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The Columbiad
by Joel Barlow
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The Columbiad

A Poem.

By Joel Barlow.



Tu spiegherai, Colombo, a un novo polo Lontane si le fortunate antenne, Ch'a pena seguira con gli occhi il volo La Fama, ch' ha mille occhi e mille penne. Canti ella Alcide, e Bacco; e di te solo Basti a i posteri tuoi, ch' alquanto accenne: Che quel poco dara lunga memoria Di poema degnissima, e d'istoria.

Gierus, Lib. Can. xv.



1809



Preface.



In preparing this work for publication it seems proper to offer some observations explanatory of its design. The classical reader will perceive the obstacles which necessarily presented themselves in reconciling the nature of the subject with such a manner of treating it as should appear the most poetical, and at the same time the most likely to arrive at that degree of dignity and usefulness to which it ought to aspire.

The Columbiad is a patriotic poem; the subject is national and historical. Thus far it must be interesting to my countrymen. But most of the events were so recent, so important and so well known, as to render them inflexible to the hand of fiction. The poem therefore could not with propriety be modelled after that regular epic form which the more splendid works of this kind have taken, and on which their success is supposed in a great measure to depend. The attempt would have been highly injudicious; it must have diminished and debased a series of actions which were really great in themselves, and could not be disfigured without losing their interest.

I shall enter into no discussion on the nature of the epopea, nor attempt to prove by any latitude of reasoning that I have written an Epic Poem. The subject indeed is vast; far superior to any one of those on which the celebrated poems of this description have been constructed; and I have no doubt but the form I have given to the work is the best that the subject would admit. It may be added that in no poem are the unities of time, place and action more rigidly observed: the action, in the technical sense of the word, consisting only of what takes place between Columbus and Hesper; which must be supposed to occupy but few hours, and is confined to the prison and the mount of vision.

But these circumstances of classical regularity are of little consideration in estimating the real merit of any work of this nature. Its merit must depend on the importance of the action, the disposition of the parts, the invention and application of incidents, the propriety of the illustrations, the liveliness and chastity of the images, the suitable intervention of machinery, the moral tendency of the manners, the strength and sublimity of the sentiments; the whole being clothed in language whose energy, harmony and elegance shall constitute a style every where suited to the matter they have to treat. It is impossible for me to determine how far I may have succeeded in any of these particulars. This must be decided by others, the result of whose decision I shall never know. But there is one point of view in which I wish the reader to place the character of my work, before he pronounces on its merit: I mean its political tendency. There are two distinct objects to be kept in view in the conduct of a narrative poem; the poetical object and the moral object. The poetical is the fictitious design of the action; the moral is the real design of the poem.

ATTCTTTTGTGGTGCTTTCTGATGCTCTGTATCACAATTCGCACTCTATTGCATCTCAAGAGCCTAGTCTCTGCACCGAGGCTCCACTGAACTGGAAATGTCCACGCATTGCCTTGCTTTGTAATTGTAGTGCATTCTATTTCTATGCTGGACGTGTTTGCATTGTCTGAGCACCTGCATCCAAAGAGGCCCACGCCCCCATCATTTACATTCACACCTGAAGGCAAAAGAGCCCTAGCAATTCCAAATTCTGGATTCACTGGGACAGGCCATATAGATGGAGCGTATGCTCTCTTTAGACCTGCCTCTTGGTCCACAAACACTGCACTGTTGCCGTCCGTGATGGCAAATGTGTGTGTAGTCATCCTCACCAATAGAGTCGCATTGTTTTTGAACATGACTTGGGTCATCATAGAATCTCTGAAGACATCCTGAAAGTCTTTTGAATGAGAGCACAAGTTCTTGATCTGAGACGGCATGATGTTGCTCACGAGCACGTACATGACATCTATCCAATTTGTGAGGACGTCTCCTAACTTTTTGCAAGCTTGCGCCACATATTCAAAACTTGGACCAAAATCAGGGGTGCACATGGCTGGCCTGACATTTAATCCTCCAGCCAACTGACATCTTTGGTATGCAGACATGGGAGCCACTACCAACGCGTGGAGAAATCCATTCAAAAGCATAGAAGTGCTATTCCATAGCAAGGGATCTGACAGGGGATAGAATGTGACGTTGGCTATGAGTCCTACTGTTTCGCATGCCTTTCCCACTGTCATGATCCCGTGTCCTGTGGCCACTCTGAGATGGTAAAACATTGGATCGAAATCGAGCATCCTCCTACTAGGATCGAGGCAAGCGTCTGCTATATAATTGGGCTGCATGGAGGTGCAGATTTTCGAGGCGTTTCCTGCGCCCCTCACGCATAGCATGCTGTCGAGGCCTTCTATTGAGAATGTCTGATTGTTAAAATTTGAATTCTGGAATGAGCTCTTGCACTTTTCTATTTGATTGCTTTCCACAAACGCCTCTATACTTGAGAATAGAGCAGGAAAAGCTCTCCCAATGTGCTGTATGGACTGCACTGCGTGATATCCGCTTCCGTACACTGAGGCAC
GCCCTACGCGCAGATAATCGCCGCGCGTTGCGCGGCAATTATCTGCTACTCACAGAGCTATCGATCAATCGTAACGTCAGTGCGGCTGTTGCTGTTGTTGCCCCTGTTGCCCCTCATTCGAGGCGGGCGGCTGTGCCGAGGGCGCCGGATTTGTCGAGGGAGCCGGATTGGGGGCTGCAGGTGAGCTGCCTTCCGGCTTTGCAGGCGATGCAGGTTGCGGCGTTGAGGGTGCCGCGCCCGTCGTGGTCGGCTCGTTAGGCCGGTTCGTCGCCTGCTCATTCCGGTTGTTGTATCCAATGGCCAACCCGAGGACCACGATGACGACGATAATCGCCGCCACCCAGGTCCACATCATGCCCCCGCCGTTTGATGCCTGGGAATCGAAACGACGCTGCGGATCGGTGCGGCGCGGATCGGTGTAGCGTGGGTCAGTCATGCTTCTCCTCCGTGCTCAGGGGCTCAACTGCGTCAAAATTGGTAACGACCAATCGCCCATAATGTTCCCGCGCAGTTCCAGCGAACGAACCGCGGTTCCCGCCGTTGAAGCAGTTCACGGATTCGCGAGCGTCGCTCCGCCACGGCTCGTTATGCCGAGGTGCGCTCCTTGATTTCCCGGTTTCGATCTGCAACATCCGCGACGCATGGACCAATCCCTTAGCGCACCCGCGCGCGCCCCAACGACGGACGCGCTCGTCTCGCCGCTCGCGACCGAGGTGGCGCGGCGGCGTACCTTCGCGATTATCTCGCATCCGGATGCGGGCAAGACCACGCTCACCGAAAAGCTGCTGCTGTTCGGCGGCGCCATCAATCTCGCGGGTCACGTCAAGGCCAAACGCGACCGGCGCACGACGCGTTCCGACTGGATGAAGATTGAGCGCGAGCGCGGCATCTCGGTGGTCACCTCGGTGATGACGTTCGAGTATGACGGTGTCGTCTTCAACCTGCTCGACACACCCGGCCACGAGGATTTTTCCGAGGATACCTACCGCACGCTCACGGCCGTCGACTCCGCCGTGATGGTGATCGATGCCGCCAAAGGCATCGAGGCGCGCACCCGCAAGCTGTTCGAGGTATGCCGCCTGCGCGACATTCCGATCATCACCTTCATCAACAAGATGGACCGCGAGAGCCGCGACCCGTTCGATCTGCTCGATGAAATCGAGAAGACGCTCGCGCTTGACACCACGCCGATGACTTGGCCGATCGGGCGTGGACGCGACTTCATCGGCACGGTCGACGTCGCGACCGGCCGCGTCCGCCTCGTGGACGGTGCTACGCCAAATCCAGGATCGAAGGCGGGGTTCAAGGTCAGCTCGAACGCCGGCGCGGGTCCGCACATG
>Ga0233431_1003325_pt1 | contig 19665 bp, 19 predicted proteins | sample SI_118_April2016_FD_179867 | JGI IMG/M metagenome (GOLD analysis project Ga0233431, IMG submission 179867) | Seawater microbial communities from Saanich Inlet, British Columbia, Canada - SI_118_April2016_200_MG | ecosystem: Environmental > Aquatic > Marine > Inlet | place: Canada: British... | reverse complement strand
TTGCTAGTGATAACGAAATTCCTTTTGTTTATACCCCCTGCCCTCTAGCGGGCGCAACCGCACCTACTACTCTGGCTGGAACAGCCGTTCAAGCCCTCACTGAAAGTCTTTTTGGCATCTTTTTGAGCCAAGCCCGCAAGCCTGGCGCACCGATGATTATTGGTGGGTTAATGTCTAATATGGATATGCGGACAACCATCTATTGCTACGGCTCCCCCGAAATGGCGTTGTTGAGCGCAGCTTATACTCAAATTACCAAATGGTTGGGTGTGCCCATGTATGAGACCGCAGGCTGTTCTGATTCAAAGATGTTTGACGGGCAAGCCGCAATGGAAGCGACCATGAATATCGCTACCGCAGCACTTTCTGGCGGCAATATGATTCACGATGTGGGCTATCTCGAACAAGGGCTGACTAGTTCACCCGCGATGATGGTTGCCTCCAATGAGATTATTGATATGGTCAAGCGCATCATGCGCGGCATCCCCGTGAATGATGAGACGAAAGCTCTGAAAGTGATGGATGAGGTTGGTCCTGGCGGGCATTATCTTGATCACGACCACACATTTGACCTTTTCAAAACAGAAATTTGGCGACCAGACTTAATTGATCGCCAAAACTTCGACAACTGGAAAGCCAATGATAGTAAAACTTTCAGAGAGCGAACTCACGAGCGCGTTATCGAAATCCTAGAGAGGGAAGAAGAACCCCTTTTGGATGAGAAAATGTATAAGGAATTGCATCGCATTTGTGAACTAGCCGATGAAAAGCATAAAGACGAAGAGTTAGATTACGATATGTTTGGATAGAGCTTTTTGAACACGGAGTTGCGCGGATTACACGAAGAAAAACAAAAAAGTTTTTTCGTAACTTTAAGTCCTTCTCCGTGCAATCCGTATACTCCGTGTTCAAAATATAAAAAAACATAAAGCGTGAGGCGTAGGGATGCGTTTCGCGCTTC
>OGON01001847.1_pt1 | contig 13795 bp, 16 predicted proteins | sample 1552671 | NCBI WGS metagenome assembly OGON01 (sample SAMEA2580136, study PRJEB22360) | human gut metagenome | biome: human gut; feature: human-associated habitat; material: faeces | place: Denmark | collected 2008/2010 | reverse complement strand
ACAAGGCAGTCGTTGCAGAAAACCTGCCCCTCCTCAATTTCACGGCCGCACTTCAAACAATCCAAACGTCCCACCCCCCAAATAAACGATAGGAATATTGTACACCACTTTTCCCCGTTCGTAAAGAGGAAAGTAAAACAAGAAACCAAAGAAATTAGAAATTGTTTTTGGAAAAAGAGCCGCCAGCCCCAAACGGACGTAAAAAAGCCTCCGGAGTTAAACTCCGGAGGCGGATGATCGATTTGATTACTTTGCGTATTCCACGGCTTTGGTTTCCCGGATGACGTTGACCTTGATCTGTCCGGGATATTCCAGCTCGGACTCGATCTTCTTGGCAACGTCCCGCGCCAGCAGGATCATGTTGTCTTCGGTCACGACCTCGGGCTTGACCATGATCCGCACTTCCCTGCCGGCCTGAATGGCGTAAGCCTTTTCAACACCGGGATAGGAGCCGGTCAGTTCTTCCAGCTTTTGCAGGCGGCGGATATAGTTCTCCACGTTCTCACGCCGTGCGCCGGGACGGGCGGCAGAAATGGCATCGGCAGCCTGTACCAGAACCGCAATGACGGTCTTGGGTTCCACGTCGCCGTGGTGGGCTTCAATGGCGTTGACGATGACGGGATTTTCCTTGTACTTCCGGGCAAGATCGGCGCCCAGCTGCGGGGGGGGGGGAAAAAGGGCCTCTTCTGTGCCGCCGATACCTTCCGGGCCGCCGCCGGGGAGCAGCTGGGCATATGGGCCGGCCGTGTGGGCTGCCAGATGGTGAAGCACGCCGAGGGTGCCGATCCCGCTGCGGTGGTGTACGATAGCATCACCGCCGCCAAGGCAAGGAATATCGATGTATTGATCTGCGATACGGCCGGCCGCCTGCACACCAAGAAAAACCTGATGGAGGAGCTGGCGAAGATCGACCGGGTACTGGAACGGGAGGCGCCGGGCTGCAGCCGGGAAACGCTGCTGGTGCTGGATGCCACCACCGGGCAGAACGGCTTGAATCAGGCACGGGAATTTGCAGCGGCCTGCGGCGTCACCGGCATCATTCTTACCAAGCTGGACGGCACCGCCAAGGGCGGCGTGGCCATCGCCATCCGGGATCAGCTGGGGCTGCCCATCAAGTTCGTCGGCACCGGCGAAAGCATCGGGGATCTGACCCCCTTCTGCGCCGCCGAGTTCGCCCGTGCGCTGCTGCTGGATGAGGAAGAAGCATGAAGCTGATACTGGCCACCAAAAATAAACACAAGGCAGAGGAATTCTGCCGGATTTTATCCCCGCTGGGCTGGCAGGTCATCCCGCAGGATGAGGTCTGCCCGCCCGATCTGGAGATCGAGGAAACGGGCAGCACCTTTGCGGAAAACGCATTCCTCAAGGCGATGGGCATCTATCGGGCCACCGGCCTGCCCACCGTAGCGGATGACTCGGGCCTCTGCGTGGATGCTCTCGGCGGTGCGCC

In the Iliad of Homer the poetical object is to kindle, nourish, sustain and allay the anger of Achilles. This end is constantly kept in view; and the action proper to attain it is conducted with wonderful judgment thro a long series of incidents, which elevate the mind of the reader, and excite not only a veneration for the creative powers of the poet, but an ardent emulation of his heroes, a desire to imitate and rival some of the great actors in the splendid scene; perhaps to endeavor to carry into real life the fictions with which we are so much enchanted.

Such a high degree of interest excited by the first object above mentioned, the fictitious design of the action, would make it extremely important that the second object, the real design of the poem, should be beneficial to society. But the real design in the Iliad was directly the reverse. Its obvious tendency was to inflame the minds of young readers with an enthusiastic ardor for military fame; to inculcate the pernicious doctrine of the divine right of kings; to teach both prince and people that military plunder was the most honorable mode of acquiring property; and that conquest, violence and war were the best employment of nations, the most glorious prerogative of bodily strength and of cultivated mind.